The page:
They saved 1,107 lives in the Meditteranean
Þórir and Jóhanna were Red Cross representatives for Iceland in the Mediterranean. Mynd/Þórir Guðmundsson
Þórir Guðmundsson and Jóhanna Jónsdóttir are back in Iceland after taking part in rescue missions in the Mediterranean. Guðmundsson says this is the hardest project he has ever undertaken but that it's important to remember that 1,107 lives were saved.
Guðmundsson and Jónsdóttir were representatives of the Red Cross in Iceland taking part in rescue missions organised by the Red Cross international and the Red Crescent society (IFRC) in the Mediterranean sea. Their team saved 1,107 refugees in the space of two weeks. "We found the first boat on November 13th. It was a tree boat with 28 passengers from Bangladesh. The smugglers had told them it would only take a few hours to sail to Italy from Libya. They would never get across to Italy on these boats. They are just sailing into open death." He says that when the men found out that the distance was 500 kilometres their jaw dropped. "They just looked at the sea and said, we would be dead if you hadn't found us.
He explains that the refugees mostly travel on two kinds of boats, tree boats with space for 24 people and rubber dinghies with space for around twenty people. "The smugglers put 150-170 people into the rubber dinghies."
Their team sailed around an area outside Libyan territory looking for boats. "Usually they head out at night to get past the Libyan coast guard. That takes them the whole night, and then they're past the coastguards." When people are rescued they are often close to death.
"This little girl is called Treasure. Her mother Naomi set out with her in a rubber dinghy and they were in the middle of the ocean when rescued." Photo/Þórir Guðmundsson
"The last rescue is probably the mos memorable one. We arrived at a rhubber dinghy which was half sunk, one side stood out of the sea and the rest was around one metre into the water. People were clutching onto the remains of the boat when we arrived. "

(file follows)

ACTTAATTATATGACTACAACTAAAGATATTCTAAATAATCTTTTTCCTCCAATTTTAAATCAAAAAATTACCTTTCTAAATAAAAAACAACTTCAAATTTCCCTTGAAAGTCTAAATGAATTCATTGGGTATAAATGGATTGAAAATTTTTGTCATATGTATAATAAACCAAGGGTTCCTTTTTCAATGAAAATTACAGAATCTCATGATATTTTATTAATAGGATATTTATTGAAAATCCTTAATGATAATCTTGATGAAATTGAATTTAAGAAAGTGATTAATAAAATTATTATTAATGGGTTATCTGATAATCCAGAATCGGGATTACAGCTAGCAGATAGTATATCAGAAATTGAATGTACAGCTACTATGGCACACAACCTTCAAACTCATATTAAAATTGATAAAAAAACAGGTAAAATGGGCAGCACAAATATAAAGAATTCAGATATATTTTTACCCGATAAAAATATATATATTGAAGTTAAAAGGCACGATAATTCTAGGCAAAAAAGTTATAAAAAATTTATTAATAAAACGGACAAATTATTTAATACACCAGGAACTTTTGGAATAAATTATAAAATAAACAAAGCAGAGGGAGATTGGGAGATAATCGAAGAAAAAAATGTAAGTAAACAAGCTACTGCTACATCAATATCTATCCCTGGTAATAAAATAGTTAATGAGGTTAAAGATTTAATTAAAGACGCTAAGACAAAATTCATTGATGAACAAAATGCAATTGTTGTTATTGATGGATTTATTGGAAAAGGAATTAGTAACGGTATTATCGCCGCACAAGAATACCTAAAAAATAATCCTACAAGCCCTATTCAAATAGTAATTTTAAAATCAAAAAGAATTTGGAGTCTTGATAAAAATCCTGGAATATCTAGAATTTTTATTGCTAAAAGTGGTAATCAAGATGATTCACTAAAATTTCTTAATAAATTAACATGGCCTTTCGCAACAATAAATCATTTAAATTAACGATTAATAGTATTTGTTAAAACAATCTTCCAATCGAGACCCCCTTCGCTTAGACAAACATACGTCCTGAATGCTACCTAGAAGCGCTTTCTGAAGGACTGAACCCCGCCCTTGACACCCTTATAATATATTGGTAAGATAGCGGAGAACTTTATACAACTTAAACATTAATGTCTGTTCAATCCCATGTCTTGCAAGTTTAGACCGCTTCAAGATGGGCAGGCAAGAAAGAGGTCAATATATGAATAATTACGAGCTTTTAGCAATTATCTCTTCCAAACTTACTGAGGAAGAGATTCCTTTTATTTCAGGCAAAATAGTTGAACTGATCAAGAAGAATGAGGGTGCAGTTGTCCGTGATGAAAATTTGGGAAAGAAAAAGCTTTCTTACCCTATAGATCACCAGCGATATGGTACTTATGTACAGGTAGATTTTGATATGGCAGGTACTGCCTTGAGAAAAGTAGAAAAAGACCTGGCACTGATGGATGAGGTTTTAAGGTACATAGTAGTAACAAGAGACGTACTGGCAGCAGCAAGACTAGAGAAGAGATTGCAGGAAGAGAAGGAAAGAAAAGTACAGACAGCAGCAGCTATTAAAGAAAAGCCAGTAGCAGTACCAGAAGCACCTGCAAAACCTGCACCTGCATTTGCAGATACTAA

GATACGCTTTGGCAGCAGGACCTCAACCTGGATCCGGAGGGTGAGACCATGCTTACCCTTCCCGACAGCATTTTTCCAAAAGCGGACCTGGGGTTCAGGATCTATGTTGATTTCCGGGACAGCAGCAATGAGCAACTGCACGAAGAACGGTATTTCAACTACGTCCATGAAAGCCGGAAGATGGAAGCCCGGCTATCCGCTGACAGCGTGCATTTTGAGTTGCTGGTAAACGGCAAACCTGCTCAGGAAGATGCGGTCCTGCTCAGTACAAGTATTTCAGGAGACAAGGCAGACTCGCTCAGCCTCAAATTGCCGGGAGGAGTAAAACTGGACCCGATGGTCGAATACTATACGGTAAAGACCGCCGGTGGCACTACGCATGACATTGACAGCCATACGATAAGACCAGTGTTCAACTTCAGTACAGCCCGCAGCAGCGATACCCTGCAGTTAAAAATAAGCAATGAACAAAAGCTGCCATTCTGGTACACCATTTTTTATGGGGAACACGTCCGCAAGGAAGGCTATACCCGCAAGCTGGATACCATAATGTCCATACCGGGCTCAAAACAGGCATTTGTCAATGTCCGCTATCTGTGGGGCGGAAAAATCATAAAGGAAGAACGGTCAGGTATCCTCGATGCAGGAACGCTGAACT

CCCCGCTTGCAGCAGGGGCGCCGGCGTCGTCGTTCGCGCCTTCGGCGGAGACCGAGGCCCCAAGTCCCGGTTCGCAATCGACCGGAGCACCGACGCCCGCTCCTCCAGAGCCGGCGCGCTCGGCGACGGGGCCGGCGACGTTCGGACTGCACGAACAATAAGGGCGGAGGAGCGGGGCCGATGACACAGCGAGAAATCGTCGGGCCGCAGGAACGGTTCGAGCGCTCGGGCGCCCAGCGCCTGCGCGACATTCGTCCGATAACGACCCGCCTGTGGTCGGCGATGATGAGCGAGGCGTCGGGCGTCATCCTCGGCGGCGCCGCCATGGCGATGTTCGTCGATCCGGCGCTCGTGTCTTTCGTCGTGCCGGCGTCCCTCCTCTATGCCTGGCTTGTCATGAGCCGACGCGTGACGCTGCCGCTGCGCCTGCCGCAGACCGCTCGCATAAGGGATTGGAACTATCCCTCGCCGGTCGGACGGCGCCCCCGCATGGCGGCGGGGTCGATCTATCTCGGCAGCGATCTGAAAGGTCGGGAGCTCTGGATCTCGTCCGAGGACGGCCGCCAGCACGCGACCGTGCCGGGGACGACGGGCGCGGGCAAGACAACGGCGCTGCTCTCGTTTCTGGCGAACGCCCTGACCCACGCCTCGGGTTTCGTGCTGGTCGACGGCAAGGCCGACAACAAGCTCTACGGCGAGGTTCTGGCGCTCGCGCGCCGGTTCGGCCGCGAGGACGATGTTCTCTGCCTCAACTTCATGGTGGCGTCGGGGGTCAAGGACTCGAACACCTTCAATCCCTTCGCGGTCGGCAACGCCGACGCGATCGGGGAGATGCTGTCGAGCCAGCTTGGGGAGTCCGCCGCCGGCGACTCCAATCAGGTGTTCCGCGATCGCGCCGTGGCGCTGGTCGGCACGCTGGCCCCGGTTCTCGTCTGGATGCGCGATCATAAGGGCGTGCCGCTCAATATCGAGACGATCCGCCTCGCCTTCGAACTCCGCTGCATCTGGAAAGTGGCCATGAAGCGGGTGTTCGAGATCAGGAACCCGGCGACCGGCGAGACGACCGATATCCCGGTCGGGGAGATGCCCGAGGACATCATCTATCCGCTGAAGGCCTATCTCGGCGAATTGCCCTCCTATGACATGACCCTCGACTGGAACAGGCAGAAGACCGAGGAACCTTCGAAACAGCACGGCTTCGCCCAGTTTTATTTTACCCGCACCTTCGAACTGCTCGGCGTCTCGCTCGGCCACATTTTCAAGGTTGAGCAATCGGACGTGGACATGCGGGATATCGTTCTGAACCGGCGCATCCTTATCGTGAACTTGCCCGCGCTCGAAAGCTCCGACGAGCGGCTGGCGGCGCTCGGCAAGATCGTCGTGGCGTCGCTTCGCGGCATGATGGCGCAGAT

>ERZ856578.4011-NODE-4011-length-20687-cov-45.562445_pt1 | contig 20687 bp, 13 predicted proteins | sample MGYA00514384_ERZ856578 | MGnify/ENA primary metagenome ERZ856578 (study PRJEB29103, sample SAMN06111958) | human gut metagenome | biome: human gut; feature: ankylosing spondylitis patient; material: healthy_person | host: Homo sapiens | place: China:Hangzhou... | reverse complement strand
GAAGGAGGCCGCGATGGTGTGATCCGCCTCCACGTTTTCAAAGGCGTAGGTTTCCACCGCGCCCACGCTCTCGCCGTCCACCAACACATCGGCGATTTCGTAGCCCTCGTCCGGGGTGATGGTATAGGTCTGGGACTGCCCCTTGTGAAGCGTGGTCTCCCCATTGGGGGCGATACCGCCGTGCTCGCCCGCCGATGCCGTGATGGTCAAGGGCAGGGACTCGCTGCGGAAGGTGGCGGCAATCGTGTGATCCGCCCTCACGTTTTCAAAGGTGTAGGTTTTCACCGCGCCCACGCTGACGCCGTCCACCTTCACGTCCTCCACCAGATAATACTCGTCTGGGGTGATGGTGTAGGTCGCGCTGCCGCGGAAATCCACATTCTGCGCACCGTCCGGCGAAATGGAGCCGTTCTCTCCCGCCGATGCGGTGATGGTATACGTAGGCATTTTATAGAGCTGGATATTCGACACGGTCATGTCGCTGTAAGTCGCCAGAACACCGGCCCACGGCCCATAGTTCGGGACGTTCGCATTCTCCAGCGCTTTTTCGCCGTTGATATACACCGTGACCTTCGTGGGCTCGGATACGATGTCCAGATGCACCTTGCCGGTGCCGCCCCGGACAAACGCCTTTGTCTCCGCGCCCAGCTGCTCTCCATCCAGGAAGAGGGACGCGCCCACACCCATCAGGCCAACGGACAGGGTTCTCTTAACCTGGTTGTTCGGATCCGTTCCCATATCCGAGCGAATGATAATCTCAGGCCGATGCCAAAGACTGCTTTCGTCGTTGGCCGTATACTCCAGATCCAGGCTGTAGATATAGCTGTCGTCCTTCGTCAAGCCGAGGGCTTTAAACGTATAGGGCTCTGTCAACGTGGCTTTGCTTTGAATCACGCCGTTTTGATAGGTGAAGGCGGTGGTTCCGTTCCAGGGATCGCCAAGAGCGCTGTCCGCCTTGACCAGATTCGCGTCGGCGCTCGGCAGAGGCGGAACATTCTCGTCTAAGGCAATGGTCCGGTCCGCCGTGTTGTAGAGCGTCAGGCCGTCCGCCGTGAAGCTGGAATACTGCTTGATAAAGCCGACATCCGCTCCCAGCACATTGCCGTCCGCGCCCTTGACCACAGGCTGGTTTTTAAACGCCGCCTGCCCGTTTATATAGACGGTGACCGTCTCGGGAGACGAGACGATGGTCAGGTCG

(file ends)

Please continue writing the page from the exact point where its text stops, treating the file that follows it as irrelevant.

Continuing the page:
He says probably dozens of people drowned before they arrived. "They had spent around ten hours in the boat and it had been in that state for many hours before we arrived."
He says many people were close to death but were revived once aboard the rescue ship. "One drowned. Resuccitation efforts were not successful. "
Guðmundsson believes many Icelanders can connect with the perils of the sea due to our history. "Although we now have much more advanced rescue possibilites many people sill have parents or grandparents who remember times when a dozen people every year would perish at sea." He adds that it's really important that the public supports the Red Cross, and for the rescuers to feel that support.
You can donate to the Icelandic Red Cross by calling 904-1500 for 1500 ISK, 904-2500 for 2500 ISK and 904 5500 for 5500 ISK.
Below you can see some photographs from Guðmundsson's two weeks in the Meditteranean.
The Red Cross Responder ship,, two powerful boats used for rescues. It is vital that people don't fall into the sea before getting a lifevest, as most of them can't swim." Mynd/Þórir Guðmundsson
Everyone aboard gets a lifevest before they are ferried into the rescue boat. Photo/Þórir Guðmundsson
"This boat had very few people on it, it then came to light that many had fallen overboard and drowned during the night. " Photo/Þórir Guðmundsson
„Jóhanna Jónsdóttir hjúkrunarfræðingur Rauða krossins gefur flóttamanni heilsufarsskoðun.“ Mynd/Þórir Guðmundsson
„Þessi litli patti er ekki nema mánaðargamall og heitir Desmond. Mamma hans Susan kemur frá Nígeríu en hefur verið í Líbíu undanfarið eins og svo margir sem þangað leituðu þegar vantaði vinnuafl. Nú eru árásir á innflytjendur daglegt brauð í Líbíu, landið í upplausn, hatrammar skærur milli fylkinga og innflytjendum er ekki lengur vært þar. Þá eru tveir möguleikar í stöðunni; að fara heim yfir stórhættulega Sahara eyðimörkuna eða borga smyglurum til að komast yfir Miðjarðarhafið.“ Mynd/Þórir Guðmundsson